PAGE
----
Amped 3 Reader Review
Philosophers and aristocrats alike have spent hundreds of years arguing over the connotations of the concept of eccentricity. It has been a metaphorical game of Cowboys and Indians, with everyone from Jimmy the Cobbler to the Monarchy, and ultimately the ruling Laws of the Land attempting to pitch there case. And yet.. we still have not really come any closer to understanding what it really is, and perhaps worse to embracing its existence.
Some people are of the view that eccentricity is simply insanity. In Medieval England for example, along with Witches, eccentric individuals;- "the crazed" to the community of the time, were regularly subjugated for there offbeat ways. More recently concept films like 'Ghost In The Shell' and 'The Matrix Trilogy' have been criticised, and in some quarters universally condemned, for "saying lots but meaning little." Are the critics abhorring these films for being esoteric, or are they simply misunderstanding their intentions?
When you look at the mass of opinion, that some would argue, overwhelms the intention of something like The Mental Health Act, you start to get an impression of just how bizarre the situation really is. A member of the public, whose interview with a leading News Channel on the subject, I happened to catch recently, sidetracked into saying: "I hate the way eccentric people always feel the need to rub off there craziness on others". The middle-aged gentleman in question was perhaps being slightly over-zealous with his forthrightness. He was wearing a Teenage Mutant Ninja Turtles T-shirt when interviewed.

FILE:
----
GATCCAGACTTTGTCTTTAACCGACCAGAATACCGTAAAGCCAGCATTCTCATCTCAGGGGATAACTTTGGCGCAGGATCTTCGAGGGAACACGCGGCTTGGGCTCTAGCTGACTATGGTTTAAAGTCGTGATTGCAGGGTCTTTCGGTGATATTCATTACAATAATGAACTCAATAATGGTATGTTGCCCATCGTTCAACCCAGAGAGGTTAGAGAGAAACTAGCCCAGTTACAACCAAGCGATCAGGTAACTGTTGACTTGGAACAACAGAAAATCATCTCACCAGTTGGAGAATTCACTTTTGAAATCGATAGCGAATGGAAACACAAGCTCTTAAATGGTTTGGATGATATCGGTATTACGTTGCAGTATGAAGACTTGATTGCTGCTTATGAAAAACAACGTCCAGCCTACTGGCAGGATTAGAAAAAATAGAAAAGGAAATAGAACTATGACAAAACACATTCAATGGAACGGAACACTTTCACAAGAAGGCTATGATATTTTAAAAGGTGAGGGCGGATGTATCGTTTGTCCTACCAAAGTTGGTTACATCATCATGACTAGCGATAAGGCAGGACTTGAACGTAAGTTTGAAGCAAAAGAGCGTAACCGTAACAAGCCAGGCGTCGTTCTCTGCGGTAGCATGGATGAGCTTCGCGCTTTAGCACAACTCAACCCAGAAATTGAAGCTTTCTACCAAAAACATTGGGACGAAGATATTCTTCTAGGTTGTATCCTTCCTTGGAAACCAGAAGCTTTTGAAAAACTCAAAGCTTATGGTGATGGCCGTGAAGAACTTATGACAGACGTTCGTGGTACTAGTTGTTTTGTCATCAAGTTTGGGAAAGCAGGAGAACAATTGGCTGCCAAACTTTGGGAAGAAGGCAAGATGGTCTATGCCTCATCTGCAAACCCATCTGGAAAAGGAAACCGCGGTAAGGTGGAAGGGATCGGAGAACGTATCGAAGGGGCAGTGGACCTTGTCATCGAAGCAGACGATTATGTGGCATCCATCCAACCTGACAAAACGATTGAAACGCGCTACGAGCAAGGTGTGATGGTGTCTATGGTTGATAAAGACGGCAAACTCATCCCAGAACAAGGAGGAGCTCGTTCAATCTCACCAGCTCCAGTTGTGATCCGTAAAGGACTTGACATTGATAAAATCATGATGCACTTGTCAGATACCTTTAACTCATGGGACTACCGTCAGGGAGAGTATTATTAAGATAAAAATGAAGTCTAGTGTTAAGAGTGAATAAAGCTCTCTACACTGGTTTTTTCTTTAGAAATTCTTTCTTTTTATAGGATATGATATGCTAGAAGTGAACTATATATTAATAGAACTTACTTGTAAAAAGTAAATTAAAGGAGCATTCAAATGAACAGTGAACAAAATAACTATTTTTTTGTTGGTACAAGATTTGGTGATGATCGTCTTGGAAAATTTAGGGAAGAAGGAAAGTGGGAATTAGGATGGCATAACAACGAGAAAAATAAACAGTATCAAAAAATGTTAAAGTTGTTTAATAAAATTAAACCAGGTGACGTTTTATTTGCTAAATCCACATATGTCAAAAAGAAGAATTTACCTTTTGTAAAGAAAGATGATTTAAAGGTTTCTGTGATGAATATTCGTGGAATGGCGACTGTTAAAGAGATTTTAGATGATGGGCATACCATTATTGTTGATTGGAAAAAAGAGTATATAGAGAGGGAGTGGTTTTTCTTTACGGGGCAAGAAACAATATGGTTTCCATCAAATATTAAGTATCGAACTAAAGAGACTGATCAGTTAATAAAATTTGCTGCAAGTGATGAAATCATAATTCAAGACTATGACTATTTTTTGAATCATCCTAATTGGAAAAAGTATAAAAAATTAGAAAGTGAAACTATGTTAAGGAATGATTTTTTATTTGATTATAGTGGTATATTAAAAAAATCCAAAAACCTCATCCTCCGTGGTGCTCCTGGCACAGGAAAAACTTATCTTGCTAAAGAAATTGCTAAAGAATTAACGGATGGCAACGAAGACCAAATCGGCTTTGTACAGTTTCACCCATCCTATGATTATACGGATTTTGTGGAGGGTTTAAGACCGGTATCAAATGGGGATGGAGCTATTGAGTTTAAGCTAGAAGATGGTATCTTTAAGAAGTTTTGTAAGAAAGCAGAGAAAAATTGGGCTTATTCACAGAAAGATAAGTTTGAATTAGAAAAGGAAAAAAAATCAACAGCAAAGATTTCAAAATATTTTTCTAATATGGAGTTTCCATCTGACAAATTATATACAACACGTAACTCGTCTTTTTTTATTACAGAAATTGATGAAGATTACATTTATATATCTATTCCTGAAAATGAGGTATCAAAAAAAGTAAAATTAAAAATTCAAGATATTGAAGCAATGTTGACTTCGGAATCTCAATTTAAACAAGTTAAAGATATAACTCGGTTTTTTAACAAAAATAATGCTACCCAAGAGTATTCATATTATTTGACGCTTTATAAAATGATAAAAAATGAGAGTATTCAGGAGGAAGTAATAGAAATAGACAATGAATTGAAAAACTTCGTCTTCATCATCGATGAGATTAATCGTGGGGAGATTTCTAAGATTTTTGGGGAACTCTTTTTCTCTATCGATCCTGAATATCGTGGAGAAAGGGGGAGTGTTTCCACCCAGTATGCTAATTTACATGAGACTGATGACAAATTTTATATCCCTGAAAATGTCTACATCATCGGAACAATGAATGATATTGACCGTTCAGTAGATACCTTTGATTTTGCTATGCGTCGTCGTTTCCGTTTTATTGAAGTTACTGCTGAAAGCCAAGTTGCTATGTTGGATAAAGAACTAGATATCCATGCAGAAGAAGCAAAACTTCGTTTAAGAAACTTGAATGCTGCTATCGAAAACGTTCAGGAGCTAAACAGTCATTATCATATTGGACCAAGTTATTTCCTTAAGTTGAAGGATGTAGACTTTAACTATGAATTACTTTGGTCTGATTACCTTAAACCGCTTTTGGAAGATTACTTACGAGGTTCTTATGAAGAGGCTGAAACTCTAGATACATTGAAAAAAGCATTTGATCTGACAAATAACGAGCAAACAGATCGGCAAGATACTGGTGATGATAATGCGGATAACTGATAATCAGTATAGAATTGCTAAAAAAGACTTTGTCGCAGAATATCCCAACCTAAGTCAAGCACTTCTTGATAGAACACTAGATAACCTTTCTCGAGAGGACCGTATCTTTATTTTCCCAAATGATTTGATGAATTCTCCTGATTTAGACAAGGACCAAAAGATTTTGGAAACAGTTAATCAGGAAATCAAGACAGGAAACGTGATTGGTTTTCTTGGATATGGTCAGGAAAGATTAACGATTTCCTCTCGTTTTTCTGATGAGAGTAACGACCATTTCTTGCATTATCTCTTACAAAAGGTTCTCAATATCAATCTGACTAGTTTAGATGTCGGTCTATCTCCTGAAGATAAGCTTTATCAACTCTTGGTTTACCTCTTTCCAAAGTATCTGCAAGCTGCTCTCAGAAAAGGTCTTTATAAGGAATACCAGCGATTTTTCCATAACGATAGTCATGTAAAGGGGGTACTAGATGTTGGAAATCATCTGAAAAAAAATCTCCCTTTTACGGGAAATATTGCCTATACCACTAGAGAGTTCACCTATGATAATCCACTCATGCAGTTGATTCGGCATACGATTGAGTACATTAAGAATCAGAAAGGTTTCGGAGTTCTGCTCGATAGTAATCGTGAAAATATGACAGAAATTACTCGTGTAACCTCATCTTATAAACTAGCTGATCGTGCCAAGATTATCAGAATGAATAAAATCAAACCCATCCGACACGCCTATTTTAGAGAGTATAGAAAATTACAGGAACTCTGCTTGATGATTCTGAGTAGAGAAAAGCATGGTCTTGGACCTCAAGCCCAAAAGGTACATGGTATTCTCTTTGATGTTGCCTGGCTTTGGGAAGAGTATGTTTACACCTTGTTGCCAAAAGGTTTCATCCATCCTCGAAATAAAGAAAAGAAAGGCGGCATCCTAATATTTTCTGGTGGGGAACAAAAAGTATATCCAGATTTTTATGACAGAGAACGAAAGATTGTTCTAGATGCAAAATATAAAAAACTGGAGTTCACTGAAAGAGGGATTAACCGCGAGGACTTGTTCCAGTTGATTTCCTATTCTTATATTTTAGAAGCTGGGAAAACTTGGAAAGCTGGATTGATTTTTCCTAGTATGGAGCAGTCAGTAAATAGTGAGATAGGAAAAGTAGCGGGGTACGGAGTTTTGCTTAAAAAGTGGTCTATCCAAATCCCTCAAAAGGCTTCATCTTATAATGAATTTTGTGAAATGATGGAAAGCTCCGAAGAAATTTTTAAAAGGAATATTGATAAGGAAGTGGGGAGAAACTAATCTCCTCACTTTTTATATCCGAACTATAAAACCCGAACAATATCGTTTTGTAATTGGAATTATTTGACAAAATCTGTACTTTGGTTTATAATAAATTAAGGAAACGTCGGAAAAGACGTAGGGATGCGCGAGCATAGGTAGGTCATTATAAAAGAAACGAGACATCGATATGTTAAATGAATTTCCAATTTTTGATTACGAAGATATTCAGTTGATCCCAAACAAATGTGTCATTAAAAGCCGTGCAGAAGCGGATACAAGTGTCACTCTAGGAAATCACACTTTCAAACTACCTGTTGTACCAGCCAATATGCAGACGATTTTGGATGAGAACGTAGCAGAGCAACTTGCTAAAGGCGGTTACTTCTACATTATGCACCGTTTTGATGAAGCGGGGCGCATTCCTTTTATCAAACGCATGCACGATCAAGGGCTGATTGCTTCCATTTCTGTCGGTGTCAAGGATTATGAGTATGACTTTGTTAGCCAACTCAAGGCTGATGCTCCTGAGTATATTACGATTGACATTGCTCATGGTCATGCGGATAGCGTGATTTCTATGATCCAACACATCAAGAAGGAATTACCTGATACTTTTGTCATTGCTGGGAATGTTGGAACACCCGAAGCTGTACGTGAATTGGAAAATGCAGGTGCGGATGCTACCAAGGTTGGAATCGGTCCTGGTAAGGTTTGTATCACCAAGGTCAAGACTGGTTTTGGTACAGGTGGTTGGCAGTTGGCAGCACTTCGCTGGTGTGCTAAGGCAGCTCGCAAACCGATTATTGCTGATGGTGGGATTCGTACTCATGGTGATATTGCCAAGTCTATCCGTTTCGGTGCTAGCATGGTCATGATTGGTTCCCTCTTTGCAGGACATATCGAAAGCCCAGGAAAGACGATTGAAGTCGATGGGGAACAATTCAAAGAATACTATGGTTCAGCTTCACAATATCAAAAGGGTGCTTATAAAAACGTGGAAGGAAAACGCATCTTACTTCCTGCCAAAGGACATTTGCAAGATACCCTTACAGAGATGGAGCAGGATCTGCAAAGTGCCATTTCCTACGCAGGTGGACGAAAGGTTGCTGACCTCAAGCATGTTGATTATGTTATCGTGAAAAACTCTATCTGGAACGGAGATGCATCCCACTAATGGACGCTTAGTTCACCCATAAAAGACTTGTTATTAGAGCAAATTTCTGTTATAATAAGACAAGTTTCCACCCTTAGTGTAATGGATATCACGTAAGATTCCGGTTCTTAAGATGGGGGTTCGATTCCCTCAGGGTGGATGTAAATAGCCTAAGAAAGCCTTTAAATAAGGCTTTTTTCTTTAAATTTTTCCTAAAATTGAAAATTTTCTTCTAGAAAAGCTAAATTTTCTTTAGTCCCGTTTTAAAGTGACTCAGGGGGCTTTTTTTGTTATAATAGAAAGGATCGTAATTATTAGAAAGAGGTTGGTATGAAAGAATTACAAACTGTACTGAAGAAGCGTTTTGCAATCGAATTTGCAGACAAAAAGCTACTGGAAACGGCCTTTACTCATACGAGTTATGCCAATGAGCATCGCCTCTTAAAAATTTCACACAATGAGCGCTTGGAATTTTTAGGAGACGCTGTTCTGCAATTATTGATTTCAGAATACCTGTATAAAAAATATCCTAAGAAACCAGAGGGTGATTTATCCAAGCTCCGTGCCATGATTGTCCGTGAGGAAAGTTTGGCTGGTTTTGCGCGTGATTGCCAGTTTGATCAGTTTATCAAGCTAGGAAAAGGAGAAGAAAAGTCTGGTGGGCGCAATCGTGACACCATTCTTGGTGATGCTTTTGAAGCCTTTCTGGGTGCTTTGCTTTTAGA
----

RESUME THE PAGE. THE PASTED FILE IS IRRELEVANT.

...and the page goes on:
It is without any great surprise then that there are those members of society who perhaps outnumber those referred to above, and 'appreciate' eccentricity.
Every Mum's favourite Afternoon host Julian Clary (no, not Phillip Schofield) himself declared that "the English love eccentrics, unless one is living next door." But do we?..
Countless sketches and scripts have circled around the subject, and many have defined it as its ultimate cause, and played off it for series after series. One could cite series such as F.R.I.E.N.D.S, Seinfeld and on British shores; Eastenders, as all focusing on the eccentricities of there main characters.
With an issue as opinionated as this, it is clear that the topic invokes conflicting views. It is a 'Marmite' subject, you either absolutely love and revel in an eccentric individual's prescence, or you shy away from them; scorning upon there existence like that of a bastard child.
It isn't therefore any surprise that a game that portrays its storytelling and mechanics like Amped 3, upon first glance at least, appears to be slightly idiosyncratic and ultimately.... eccentric.
A troubled existence?
The first thing that hits you about Amped 3 is the colour. Vibrant is perhaps somewhat of an understatement when describing the first screen's explosion of hue, and this ethos continues forthright with pace throughout the rest of the game. The visuals certainly appear to make proper use of both HDTV's, and in earnest, the XBOX 360's hardware capabilities.
It is this which compliments the artstyle; one of the most defining and unique features of this game. The team at Havok (you will get to know there faces very well by the end of the game!) have chosen to bear a great emphasis on this issue, and in a year when Okami lurks on the horizon, this could be the sign of things to come.
This artstyle arguably leads to a degree of disparity however. The transition between levels introduces the player to a series of extremely bizarre cutscenes. If you have ever had a hankering to see a game's design team in comprising dress, Amped 3 will not leave you disappointed. Stonefaced gamers will not appreciate this, but the rest of us will at least raise a smile at the increasingly wacky delivery of the game.